Synesthesia is a phenomenon in which the real information received by one sense is experienced in another: people with synesthesia can “hear” color, “taste” shapes, and so on. For example, hearing the musical tone C and seeing the colour red. Usually, the deeper is a musical note, the darker is the color. Similar reactions may accompany sensations of taste, touch, pain, smell, or temperature. Color-hearing" is relatively frequent. Some musicians report that they see particular colours whenever they hear given tones and musical passages; poets sometimes claim to hear sounds or musical tones when they see words, images, and colors. We may try to produce occasions for synesthetic events, and happenings by combining several art media at the same time.

Opinions about electronic art

Some qualities that make electronic art different from traditional art are: it is time-based (often recorded as a video or on a CD), multidimensional, involves multimedia, interactivity, and provides synesthetic experience. Computer art critics discuss new trends in electronic art and look for electronically generated art which evoke strong aesthetic emotion, are truly contemporary (could not have been produced in previous epoch), and might be identified as an innovative or original masterpiece.

Strategies for visual problem solving – writing a professional critique of an artwork

Writing a critique means describing, evaluating, comparing, contrasting, rather then saying personal things about it. Critical analysis is considered a higher level thinking strategy, which involves description, analysis, interpretation and judgment.  When we are talking or writing on art, we put several types of questions to evaluate what we see and what we experience. 

The descriptive questions ask what we see
the analytical questions ask what are the interrelationships of the parts of the artwork; 
the interpretative questions ask what is the meaning to you; and
the evaluative questions ask whether it is good or bad art, and if you do like or dislike it.

Write a critique of the artwork done by one of your favorite artists. Choose the work you like the most. Make a description of the artwork under critique; the artist's name, the title of the artwork, its size, medium, year of production. First, collect the facts only (not your opinions) relating to depiction, composition, placement of objects, technique used, etc.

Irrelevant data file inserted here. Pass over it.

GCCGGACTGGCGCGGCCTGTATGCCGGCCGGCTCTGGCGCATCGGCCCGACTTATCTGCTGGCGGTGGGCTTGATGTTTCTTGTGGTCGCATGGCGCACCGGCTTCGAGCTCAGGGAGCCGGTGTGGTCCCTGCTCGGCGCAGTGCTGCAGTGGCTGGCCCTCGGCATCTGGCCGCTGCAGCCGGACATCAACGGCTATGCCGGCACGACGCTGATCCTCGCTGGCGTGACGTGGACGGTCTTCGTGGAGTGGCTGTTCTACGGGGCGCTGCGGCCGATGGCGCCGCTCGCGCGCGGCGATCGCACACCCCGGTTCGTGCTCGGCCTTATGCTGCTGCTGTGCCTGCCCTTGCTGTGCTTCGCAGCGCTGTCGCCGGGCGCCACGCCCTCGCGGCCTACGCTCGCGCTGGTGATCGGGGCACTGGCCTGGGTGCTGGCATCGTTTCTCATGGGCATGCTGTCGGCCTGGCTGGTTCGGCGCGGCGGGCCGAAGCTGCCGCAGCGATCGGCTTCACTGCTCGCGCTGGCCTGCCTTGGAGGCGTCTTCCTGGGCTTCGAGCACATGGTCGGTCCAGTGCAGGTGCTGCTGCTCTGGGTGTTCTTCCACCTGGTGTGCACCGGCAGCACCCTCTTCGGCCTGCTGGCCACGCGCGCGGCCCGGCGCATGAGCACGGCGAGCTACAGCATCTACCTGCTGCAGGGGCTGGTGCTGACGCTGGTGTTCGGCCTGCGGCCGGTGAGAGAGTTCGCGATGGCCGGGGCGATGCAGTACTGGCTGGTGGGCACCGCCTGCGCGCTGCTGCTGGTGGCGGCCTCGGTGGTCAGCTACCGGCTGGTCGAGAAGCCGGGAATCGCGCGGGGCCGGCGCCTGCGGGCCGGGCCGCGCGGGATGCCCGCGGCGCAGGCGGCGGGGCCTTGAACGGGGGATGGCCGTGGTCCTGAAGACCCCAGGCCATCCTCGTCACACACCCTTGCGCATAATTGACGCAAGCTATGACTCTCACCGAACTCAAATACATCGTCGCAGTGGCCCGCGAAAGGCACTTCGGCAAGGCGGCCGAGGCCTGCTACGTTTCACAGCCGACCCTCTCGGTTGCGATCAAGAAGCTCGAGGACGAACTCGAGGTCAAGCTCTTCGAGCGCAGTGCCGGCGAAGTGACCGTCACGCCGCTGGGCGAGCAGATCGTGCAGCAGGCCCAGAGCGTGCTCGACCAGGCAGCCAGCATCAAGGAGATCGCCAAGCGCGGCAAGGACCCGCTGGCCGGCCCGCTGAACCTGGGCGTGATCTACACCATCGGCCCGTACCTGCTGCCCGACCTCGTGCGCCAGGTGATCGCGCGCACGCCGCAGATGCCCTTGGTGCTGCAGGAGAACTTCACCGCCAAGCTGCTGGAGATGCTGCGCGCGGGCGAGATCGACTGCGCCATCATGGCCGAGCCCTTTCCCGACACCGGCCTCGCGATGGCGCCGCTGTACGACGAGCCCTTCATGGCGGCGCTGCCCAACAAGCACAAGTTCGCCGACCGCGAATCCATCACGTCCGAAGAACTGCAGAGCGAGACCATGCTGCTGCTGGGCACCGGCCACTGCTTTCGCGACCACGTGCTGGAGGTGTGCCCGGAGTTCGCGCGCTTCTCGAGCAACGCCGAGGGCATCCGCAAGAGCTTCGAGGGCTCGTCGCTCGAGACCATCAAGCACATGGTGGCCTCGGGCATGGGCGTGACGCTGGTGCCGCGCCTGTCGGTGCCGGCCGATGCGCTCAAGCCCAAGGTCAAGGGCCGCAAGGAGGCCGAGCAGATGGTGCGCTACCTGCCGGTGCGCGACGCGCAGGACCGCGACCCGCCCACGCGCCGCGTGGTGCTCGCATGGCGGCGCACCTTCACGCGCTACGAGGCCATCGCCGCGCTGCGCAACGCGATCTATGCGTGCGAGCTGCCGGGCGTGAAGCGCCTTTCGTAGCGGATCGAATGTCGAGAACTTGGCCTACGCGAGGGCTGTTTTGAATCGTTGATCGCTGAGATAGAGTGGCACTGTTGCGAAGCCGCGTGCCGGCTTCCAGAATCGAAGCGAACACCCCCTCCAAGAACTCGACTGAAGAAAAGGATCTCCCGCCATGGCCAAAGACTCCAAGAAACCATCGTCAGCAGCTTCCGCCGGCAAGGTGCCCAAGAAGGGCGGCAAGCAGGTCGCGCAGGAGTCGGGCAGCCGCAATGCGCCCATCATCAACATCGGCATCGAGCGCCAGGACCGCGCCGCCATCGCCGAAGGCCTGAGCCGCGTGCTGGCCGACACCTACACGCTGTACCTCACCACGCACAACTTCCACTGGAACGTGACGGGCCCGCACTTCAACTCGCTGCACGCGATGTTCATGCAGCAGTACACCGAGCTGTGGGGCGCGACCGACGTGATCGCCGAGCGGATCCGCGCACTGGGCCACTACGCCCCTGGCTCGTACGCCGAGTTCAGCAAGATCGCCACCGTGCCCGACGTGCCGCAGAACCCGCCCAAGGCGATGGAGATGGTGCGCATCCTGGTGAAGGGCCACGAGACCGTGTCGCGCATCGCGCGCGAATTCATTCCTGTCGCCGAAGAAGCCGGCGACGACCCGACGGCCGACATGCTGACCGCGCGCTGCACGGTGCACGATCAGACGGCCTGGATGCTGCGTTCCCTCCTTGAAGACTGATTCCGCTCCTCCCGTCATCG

Analyze and describe the facts you have collected by looking for proportion of forms, perspective used in the work, use of light and shade effects, texture, resemblance to the subject depicted or its deformation, relations between forms and the background.

Try to make up a statement that would unify the single traits of the work. Make a critical interpretation of observations you have made. Do the separate traits of the work sum up to fit together and make sense? Why did you choose this piece of work and why did you prefer this one to the others.
Make a judgment on the work in terms of formal beauty of the drawing, expressive values in communication with the viewer, and the instrumental effectiveness for a purpose. Justify your opinion on the artwork under critique. Why do you like the artwork?

Web pages that contain collections of art

World History Sources: http://chnm.gmu.edu/worldhistorysources/whmfinding.php
Christopher L. C.  E. Witcombe Art History Resources: http://arthistoryresources.net/ARTHLinks.html
20th century art resources: http://arthistoryresources.net/ARTH20thcentury.html#general20century
Worldwide Guide to Museums Online: http://www.museumstuff.com/
Guggenheim Musea: New York, Venice, Bilbao, Abu Dhabi: http://www.guggenheim.org;
Whitney Museum of American Art: http://www.whitney.org/exhibition/index.shtml
Artport, the Whitney Museum’s portal to Internet Art:  http://artport.whitney.org http://whitney.org/Exhibitions/Artport
The Louvre Museum, Paris, France: http://www.louvre.fr/en
Web Museum, Paris: http://www.ibiblio.org/wm/ http://webmuseum.meulie.net/wm/
The Public Library and Digital Archive: http://www.ibiblio.org/louvre
Centre Pompidou, Paris, France: http://www.centrepompidou.fr/en
National Gallery of Art, Washington D.C.: http://www.nga.gov/content/ngaweb.html
Art history resources on Facebook: https://www.facebook.com/Art.History.Resources
Rhizome: Journal, Artbase, Community, Programs:  http://rhizome.org/?ref=header